Female Health Company names chief commercial officer
MIAMI — The Female Health Company/Veru Healthcare on Thursday named Brian Groch the company's chief commercial officer. He will report to Mitchell Steiner, president and CEO of The Female Health Company/Veru Healthcare.
“Brian brings an extensive commercial background, having served in senior leadership positions for some of the best known and highly regarded companies in our industry,” stated Steiner. “He has deep experience across multiple therapeutic areas, such as oncology, urology, neurology and cardiology, among others, and an outstanding record of success developing and executing global marketing strategies, generating brand awareness and launching new products."
Groch will be responsible for all sales and marketing activities, with the goal of coordinating prelaunch, launch and sales and marketing activities. He will develop, implement and manage the prescription products infrastructure for the overall commercial organization, including reimbursement, market access, payer policies, sales and marketing, inventory and distribution, trade and customer service.
The initial focus for his team will be to establish the FC2 prescription business infrastructure to produce new and immediate revenue in the U.S., to coordinate the prelaunch and launch activities for Tamsulosin DRS (Tamsulosin HCl extended release for oral suspension) for the treatment of benign prostatic hyperplasia and manage the marketing and sales activities for PreBoost, FHC's recently launched proprietary over the counter product for the management of premature ejaculation.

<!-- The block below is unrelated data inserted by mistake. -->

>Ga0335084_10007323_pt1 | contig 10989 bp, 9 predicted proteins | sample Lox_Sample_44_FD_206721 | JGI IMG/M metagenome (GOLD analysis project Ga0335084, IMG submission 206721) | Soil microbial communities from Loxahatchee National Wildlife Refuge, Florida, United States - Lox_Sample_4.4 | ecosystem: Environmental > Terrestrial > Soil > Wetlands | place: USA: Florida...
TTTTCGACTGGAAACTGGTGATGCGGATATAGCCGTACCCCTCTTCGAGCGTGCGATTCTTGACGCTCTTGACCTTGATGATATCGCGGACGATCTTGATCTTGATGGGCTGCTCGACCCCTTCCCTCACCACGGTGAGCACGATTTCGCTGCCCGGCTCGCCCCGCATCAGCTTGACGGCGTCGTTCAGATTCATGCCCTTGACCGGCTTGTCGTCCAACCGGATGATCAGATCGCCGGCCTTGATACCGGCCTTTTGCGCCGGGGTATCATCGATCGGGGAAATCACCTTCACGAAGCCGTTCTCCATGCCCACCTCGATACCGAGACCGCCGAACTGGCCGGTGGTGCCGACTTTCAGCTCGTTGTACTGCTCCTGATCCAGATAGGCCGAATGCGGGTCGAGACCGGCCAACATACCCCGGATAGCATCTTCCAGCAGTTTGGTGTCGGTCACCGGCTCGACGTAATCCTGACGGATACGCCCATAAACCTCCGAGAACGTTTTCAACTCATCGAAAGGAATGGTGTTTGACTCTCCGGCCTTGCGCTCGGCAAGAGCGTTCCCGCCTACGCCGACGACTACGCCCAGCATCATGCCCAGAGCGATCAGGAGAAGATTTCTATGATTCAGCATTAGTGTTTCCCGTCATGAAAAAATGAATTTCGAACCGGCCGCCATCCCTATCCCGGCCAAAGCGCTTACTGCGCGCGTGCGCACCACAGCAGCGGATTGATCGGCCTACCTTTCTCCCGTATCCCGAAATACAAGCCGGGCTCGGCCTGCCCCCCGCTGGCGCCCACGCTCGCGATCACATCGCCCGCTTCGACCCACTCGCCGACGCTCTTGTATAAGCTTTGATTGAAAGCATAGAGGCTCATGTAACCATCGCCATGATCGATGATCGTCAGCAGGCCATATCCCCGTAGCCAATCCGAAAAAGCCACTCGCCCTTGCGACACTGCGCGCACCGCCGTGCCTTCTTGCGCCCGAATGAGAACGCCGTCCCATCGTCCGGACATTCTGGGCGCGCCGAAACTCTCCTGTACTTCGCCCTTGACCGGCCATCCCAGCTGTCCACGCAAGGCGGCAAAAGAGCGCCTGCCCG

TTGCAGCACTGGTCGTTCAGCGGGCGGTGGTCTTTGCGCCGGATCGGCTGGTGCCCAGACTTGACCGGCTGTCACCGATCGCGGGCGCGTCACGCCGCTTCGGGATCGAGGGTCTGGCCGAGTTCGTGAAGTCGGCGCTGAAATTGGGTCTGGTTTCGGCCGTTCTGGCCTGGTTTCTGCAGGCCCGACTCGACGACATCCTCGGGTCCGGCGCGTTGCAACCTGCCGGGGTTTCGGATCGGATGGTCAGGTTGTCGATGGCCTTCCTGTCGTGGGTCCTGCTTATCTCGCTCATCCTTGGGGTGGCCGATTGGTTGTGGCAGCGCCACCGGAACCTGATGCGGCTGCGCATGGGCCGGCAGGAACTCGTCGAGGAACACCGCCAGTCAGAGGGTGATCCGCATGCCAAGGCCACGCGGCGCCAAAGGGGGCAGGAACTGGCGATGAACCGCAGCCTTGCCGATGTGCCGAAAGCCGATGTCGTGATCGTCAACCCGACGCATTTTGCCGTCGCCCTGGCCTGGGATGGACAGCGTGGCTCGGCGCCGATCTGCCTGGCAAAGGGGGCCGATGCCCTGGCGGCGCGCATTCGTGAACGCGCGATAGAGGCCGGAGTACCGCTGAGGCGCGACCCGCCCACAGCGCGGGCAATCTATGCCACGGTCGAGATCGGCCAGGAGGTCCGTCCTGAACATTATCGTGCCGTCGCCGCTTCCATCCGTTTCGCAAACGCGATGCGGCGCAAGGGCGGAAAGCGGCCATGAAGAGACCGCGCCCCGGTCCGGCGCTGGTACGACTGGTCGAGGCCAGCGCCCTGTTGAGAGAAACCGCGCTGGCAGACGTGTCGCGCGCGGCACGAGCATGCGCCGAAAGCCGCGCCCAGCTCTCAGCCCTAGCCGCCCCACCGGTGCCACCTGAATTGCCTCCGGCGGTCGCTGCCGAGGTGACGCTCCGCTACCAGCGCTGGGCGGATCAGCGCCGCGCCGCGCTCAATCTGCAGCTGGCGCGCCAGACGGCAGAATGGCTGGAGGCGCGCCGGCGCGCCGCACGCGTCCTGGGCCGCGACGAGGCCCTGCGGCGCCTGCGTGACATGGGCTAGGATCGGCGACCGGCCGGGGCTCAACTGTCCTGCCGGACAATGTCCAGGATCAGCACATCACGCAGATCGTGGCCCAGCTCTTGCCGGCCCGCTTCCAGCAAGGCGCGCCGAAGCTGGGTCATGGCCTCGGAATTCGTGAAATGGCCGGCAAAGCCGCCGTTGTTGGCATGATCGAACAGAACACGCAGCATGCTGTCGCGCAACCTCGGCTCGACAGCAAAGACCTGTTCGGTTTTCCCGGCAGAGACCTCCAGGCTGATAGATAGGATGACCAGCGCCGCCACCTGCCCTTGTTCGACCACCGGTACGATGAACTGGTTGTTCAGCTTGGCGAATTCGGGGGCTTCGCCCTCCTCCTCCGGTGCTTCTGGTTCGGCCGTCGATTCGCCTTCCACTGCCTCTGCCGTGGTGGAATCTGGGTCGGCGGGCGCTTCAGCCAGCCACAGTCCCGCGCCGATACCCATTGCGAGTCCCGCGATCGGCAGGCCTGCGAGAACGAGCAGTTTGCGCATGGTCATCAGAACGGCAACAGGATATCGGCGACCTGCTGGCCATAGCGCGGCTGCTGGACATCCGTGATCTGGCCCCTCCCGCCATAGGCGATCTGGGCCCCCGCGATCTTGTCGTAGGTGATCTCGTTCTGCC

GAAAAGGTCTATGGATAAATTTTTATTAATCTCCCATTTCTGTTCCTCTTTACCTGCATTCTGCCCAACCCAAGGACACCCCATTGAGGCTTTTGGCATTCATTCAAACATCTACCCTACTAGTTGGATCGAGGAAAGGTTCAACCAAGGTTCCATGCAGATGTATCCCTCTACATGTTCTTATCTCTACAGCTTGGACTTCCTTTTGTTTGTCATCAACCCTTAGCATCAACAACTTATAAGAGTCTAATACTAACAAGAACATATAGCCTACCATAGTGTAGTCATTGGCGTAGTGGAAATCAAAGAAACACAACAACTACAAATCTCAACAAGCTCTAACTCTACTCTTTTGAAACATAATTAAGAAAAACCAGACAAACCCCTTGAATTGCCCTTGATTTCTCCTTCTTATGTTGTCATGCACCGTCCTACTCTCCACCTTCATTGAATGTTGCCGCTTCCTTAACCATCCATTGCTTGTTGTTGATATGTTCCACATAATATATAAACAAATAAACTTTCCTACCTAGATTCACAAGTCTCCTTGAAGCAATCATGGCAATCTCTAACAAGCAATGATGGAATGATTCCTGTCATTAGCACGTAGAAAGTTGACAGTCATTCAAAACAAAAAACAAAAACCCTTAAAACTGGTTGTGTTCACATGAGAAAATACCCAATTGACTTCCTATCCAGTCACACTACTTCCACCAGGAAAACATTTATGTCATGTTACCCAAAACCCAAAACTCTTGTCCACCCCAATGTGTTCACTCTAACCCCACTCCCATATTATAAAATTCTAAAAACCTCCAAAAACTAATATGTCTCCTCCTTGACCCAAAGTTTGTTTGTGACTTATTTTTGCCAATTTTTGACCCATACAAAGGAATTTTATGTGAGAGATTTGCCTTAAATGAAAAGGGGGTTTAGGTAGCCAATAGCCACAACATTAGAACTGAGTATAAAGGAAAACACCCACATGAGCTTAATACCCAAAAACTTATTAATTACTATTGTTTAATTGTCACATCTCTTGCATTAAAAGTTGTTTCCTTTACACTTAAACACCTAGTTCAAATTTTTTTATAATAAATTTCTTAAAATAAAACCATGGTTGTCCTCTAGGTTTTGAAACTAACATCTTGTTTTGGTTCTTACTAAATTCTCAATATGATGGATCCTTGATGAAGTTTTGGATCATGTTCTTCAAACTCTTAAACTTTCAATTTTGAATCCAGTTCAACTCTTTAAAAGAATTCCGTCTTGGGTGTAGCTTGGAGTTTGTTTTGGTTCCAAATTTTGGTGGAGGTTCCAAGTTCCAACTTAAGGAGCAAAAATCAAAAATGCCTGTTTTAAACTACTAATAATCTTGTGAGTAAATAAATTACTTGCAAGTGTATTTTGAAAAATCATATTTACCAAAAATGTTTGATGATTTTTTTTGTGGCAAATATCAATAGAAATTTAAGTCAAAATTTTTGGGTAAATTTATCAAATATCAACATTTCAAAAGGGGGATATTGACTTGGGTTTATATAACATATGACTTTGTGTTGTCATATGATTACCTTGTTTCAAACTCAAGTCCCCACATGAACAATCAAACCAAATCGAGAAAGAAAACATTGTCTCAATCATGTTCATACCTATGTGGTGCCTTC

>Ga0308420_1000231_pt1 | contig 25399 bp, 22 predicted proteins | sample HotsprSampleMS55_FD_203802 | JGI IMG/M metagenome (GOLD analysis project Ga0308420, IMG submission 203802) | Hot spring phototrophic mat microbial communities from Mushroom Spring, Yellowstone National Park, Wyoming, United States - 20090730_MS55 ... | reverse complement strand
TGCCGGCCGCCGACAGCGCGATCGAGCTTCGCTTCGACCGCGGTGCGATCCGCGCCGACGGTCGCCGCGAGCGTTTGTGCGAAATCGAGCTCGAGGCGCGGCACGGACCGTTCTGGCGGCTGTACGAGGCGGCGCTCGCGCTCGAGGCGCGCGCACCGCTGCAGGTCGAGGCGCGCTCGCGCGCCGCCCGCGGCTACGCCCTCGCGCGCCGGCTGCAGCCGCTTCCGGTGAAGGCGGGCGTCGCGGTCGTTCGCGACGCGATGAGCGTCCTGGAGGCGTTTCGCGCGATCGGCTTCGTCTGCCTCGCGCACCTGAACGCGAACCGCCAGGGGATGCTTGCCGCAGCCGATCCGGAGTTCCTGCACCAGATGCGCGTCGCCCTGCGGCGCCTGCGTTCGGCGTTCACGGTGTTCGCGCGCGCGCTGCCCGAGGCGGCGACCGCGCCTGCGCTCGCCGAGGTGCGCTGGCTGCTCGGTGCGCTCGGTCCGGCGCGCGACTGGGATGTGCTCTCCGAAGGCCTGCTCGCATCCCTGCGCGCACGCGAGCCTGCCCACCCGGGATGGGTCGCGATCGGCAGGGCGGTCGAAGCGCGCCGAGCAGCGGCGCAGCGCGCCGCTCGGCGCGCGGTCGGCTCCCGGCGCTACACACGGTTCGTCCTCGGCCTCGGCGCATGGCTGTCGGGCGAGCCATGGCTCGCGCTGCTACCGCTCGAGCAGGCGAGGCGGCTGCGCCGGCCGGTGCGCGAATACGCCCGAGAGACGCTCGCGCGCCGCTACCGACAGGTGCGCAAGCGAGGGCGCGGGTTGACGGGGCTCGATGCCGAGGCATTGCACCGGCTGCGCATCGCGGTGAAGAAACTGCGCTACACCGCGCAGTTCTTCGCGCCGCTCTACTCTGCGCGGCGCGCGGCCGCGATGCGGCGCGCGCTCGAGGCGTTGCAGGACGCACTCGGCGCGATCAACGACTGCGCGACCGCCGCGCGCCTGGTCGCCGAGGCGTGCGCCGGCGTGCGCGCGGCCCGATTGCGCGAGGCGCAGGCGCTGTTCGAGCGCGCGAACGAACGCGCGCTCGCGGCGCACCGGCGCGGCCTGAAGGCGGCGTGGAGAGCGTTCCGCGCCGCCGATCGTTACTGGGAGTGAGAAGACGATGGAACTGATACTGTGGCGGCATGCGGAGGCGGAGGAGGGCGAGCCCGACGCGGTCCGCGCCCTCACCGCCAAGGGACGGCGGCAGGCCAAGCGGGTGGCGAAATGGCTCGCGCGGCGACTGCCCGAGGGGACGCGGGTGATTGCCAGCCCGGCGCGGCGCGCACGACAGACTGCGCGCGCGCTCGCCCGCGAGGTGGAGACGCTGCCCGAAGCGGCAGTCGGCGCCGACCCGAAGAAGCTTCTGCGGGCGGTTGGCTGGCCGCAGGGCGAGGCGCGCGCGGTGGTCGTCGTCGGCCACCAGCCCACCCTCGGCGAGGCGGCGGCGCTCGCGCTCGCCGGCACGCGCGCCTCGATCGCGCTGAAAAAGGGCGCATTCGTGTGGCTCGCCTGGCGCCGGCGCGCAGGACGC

Groch has more than 30 years of experience in the pharmaceutical and biotechnology industries specializing in lobbying health policy change, global sales leadership, marketing, trade and distribution, contract negotiations, presentations and client/patient relations. He most recently served as chief commercial officer of Telesta Therapeutics overseeing the global commercial strategy for the first new biologic for bladder cancer.
Groch began his career at Merck, where he rose through the sales and marketing ranks from 1988 to 2002. He later became head of market access for Dendreon, a biotech company that developed and launched Provenge for metastatic prostate cancer in 2010. In 2013, he was appointed VP market access for Horizon Therapeutics, where he played a key role in building the company’s orphan commercial business capabilities.
Groch earned a Master of Science degree in Healthcare Administration and Marketing and a Bachelor of Science degree in Physiology from Central Michigan University.
Willow introduces hands-free, mobile breast pumping solution
MOUNTAIN VIEW, Calif. — Willow on Thursday introduced a breast pump mobile solution that untethers mom from the wall outlet. The new breast pump fits easily inside a bra, allowing women to achieve their breastfeeding goals without pressing pause on their own lives.